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This question already has an answer here:

Suppose $a,b\in \mathbb{Z}$.
Is it true $\sqrt{a}\sqrt{b}=\sqrt{ab}$.
If so, then $\sqrt{-1}\sqrt{-1}=\sqrt{(-1)(-1)}=\sqrt{1}=1$

But we know $\sqrt{-1}=i$ and so $i^2=-1.$
Finally we get $i^2=-1=1.$ Which is not true.
What is the logic behind it?

Thank you in advance.

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marked as duplicate by mrf, Travis, André Nicolas, Claude Leibovici, Jonas Meyer Sep 30 '14 at 4:15

This question has been asked before and already has an answer. If those answers do not fully address your question, please ask a new question.

  • $\begingroup$ Not what you typed, but here are questions that ask what you meant: math.stackexchange.com/questions/438/… and math.stackexchange.com/questions/49169/… $\endgroup$ – Henry Swanson Sep 25 '14 at 7:30
  • $\begingroup$ $(-1)^{\frac{1}{2}+{\frac{1}{2}}}=1$? Really? $\endgroup$ – Did Sep 25 '14 at 7:43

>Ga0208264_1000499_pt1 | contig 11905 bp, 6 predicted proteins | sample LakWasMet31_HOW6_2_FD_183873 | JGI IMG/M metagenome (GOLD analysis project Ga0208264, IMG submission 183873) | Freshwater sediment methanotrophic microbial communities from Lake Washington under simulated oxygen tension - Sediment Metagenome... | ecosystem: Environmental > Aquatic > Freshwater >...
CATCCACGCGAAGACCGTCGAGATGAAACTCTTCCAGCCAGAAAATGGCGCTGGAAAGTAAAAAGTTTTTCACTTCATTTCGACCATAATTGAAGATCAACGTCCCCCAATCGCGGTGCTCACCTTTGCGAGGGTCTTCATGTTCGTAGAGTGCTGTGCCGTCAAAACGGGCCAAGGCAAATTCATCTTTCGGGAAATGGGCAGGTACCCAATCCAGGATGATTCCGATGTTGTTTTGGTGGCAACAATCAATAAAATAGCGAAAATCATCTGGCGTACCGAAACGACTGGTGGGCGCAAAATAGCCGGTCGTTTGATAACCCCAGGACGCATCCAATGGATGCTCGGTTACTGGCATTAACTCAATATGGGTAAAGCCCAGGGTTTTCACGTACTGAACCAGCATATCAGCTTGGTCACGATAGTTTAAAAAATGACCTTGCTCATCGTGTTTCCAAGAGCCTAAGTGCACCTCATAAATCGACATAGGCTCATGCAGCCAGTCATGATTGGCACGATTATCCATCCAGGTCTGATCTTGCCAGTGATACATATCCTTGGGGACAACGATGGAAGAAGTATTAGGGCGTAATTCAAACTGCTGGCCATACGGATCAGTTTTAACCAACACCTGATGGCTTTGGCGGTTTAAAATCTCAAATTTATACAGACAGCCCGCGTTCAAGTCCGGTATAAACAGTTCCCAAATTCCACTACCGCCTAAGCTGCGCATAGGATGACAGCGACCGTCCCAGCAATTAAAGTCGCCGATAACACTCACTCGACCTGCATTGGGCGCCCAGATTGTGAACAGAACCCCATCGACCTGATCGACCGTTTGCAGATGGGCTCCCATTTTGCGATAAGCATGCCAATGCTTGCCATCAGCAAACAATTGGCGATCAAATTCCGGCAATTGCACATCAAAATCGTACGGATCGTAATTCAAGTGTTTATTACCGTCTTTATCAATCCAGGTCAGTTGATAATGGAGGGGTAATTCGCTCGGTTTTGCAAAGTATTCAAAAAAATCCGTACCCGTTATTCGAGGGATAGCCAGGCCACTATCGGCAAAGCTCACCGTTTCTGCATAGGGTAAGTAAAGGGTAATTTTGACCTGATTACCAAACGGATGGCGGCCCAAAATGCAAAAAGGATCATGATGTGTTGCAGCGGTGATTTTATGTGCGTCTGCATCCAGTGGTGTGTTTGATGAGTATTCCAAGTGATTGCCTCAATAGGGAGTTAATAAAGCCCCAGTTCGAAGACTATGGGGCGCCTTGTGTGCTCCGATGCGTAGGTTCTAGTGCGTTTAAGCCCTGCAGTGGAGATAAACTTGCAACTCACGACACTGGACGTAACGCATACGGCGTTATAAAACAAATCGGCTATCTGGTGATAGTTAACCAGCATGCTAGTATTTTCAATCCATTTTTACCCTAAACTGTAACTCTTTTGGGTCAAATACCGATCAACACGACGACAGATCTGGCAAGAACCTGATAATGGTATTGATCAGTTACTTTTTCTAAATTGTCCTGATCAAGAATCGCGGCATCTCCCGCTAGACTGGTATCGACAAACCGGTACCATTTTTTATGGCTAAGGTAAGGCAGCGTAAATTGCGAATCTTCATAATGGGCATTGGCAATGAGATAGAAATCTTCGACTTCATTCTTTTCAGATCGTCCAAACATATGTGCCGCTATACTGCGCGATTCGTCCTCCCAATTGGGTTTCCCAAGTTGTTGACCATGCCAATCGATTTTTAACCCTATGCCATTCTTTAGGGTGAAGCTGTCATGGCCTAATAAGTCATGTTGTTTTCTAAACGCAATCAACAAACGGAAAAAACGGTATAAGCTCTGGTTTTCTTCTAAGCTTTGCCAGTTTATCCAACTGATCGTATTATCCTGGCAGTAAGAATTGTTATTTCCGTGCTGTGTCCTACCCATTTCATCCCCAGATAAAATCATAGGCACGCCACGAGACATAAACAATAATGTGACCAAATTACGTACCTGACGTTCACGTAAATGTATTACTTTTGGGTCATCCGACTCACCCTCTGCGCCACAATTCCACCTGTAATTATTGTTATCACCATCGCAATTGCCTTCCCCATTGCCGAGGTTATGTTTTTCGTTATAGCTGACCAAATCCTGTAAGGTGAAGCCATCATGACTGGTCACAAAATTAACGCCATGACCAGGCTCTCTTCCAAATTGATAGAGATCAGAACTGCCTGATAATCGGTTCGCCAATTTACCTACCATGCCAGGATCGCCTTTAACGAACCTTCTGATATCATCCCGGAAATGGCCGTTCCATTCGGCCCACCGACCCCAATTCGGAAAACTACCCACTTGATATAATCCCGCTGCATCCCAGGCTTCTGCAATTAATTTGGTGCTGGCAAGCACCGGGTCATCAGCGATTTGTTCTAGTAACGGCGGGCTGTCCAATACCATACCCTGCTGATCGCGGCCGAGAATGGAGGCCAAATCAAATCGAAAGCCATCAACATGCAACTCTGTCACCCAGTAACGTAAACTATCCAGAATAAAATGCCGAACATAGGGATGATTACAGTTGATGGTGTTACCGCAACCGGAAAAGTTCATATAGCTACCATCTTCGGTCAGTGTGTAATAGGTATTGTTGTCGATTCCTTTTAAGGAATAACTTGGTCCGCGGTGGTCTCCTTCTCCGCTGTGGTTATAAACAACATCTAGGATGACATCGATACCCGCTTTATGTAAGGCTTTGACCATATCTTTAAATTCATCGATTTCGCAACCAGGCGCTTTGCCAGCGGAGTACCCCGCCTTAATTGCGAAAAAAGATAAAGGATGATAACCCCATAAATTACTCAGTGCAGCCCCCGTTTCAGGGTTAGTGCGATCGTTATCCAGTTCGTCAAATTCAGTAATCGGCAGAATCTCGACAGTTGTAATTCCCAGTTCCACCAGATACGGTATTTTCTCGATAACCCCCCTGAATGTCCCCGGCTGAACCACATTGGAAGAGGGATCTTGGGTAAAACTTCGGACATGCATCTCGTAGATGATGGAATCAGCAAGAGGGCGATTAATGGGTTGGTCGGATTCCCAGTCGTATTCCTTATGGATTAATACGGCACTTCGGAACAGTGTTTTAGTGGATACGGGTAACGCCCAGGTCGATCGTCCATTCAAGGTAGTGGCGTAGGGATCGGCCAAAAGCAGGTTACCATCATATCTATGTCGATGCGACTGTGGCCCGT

• $\begingroup$ your hypotesis is true only for $a, b \in \mathbb{N}$, since square root is a multivalued function and you have to choose a single value $\endgroup$ – mau Sep 25 '14 at 8:42
  • $\begingroup$ Any radical is a choice between n possible options. $\sqrt1$ can be $+1$ as well as $-1$, if we are talking about complex roots. $\endgroup$ – Lucian Sep 25 '14 at 8:59
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The statement is true for positive, real $a, b$, but in general it does not hold for complex numbers. This can be seen as a consequence of the fact that we don't have a natural choice of inverse for $f(z) = z^2$ on $\mathbb{C}$. For certain choices of inverses (i.e., choices of square root functions), the above statement holds for complex numbers $a, b$ whose arguments satisfy certain inequalities, but when first learning about complex numbers, it's perhaps safest to treat the identity as though it only holds for positive reals.

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